With growing fascination for the large land vertebratomorphs that are so startlingly diverse on Tatooine, I secured Imperial funding for an expedition to Tatooine, to survey the exotic megafauna and search for fossils of Tyrannodraconis that might further illuminate their evolution. My ensuing report summarizes my trilogy of investigations and discoveries from this “holiday in the suns." [more inside]
NASA recently announced that the latest results from NASA's Curiosity Rover on Mars provide clear physical evidence that Mars once had all the conditions necessary to support life. Despite the skeptical reception given to recent news that the rover may also have found indirect evidence of organic compounds and active microbiological activity, other recent scientific results have gone even further. One Australian study from 2011 concluded, given what we know about Mars now, 3% of its total volume (as compared to 1% of Earth's) is likely habitable to known terrestrial lifeforms. And more recently, further analysis of the results of experiments performed by the 1976 Viking Lander mission suggests that we have likely detected active microbiological activity on Mars already, with one researcher going so far as to claim a 99% certainty that those earlier results detected life. (Previously).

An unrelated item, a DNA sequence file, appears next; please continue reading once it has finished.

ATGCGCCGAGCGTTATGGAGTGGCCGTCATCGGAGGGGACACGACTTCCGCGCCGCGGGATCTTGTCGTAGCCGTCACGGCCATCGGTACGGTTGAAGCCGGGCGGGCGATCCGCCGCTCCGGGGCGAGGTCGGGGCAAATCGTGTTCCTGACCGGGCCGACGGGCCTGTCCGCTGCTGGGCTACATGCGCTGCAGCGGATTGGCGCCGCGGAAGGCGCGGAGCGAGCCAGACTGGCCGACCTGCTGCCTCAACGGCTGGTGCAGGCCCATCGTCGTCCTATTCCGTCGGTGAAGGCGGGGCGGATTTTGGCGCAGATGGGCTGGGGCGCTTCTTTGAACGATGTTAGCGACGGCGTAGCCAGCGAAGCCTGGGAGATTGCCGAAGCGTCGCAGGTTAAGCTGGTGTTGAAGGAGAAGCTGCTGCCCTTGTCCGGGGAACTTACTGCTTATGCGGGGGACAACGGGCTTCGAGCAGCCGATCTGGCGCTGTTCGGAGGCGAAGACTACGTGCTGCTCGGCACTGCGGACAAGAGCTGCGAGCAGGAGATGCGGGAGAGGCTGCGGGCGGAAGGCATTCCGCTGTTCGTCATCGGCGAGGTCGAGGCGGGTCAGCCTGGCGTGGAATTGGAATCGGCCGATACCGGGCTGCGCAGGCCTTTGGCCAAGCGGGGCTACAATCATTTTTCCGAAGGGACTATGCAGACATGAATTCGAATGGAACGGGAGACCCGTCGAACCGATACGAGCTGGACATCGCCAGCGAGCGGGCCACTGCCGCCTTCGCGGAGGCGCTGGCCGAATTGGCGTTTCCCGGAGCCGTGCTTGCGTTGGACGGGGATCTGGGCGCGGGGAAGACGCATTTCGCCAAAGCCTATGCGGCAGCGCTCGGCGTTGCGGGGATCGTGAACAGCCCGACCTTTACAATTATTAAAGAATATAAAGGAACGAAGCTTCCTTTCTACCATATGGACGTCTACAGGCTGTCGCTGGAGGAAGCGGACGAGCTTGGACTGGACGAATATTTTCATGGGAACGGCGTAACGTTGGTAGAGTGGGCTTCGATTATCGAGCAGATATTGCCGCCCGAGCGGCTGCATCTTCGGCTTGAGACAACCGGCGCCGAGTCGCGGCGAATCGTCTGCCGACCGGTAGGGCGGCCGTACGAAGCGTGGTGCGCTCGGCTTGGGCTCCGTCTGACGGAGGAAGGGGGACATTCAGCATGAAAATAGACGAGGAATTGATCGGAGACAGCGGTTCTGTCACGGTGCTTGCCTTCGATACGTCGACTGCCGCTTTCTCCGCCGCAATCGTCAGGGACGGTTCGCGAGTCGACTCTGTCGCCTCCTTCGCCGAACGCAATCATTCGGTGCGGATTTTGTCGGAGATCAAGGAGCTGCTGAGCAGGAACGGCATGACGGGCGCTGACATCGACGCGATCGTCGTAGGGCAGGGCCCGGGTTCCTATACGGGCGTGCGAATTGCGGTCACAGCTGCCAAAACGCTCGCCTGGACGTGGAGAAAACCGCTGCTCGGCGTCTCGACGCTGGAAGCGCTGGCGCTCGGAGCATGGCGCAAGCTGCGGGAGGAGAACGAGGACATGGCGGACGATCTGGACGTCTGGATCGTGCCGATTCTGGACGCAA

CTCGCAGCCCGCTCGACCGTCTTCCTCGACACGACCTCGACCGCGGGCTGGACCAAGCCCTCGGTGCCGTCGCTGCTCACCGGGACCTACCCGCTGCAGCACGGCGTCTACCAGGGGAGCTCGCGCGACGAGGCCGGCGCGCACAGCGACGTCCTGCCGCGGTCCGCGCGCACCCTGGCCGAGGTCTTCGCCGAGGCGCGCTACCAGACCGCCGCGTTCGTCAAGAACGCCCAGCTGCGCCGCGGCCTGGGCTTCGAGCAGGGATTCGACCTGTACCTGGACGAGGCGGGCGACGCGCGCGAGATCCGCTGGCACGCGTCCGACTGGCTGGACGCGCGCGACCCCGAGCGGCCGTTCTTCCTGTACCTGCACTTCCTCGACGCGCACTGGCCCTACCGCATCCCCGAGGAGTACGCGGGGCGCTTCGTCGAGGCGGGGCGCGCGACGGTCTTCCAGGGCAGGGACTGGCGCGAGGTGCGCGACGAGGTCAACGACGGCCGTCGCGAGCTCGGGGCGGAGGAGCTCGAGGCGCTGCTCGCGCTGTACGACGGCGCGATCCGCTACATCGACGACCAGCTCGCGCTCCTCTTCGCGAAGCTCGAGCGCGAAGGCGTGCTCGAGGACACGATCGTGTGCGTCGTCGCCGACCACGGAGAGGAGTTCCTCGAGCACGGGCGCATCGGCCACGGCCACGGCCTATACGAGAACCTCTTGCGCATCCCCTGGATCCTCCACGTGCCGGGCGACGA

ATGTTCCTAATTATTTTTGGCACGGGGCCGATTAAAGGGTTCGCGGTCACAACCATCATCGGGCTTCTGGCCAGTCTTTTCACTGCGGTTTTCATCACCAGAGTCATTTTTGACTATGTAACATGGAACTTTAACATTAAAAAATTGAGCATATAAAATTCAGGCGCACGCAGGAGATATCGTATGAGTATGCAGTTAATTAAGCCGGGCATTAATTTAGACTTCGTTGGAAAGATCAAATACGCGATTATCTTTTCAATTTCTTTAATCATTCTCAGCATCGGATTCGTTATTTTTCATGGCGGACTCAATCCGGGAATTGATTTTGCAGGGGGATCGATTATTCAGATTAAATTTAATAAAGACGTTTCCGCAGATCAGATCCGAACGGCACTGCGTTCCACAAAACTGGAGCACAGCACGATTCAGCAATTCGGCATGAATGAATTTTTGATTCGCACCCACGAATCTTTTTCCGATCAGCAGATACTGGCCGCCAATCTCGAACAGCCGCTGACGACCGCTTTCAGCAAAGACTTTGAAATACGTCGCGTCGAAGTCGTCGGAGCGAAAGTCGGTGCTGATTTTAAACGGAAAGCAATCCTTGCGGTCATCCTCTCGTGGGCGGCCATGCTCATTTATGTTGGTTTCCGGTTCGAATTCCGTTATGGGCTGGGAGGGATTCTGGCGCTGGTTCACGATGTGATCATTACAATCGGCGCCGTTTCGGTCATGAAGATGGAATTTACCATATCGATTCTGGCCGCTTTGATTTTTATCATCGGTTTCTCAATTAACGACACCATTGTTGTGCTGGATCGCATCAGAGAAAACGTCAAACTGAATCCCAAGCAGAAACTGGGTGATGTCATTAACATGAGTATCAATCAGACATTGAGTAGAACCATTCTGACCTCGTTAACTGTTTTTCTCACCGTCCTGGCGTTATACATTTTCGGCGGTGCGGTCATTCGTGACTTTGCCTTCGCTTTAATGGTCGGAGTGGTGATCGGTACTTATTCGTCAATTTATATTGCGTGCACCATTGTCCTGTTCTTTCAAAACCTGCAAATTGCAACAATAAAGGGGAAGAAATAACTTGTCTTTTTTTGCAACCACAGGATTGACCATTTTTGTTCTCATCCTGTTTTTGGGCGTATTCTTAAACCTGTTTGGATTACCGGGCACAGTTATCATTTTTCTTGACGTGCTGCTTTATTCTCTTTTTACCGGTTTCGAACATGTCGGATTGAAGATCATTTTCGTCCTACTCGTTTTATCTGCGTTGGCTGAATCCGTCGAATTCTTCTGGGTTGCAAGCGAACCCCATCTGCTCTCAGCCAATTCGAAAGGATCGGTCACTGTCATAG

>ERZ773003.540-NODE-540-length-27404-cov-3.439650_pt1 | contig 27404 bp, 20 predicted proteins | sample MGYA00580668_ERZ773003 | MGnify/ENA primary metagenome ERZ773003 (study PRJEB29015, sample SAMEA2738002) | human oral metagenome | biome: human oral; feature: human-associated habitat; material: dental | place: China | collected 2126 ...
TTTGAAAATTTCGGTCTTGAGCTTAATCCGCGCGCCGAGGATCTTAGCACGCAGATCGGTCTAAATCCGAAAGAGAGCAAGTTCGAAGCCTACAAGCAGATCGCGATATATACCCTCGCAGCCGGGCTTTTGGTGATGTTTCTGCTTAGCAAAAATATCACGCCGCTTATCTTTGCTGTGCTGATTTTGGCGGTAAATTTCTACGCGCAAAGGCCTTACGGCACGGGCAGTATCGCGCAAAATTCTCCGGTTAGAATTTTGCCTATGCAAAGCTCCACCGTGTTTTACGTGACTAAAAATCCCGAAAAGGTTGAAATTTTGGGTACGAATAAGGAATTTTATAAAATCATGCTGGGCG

Dr. David Morrison is the senior scientist at NASA's Astrobiology Institute in the Ames Research Center in California. For the past eight years he's also run the Ask an Astrobiologist feature on the institute's website. "Started by a civic-minded intern, the column has become the go-to place for concerned citizens to write to NASA and ask if, as they'd heard on the internet, the world will truly end on December 21, 2012. Before he took the helm on Ask an Astrobiologist, Dr. Morrison hadn't heard anything about such theories. Now he can't escape them." Meet NASA's unofficial answerer of apocalypse emails -- at least until December 23rd. [more inside]
A strange bacterium found in California’s Mono Lake cannot replace the phosphorus in its DNA with arsenic, according to researchers who have been trying to reproduce the results of a controversial report published in Science in 2010. (Via Bad Astronomy.) Previously.
The Habitable Exoplanets Catalog is a database of the planets outside our solar system which are considered the most suitable for life according to certain steps and metrics. So far 16 have been identified as possible candidates. This Guardian article is a good introduction. You can also just dive into the catalogue, which ranks planets on two main scales, similarity to Earth and surface habitability (note that all images are computer renderings). The catalog is a project of the Planetary Habitability Laboratory at University of Puerto Rico in Arecibo (home to the world's largest radiotelescope).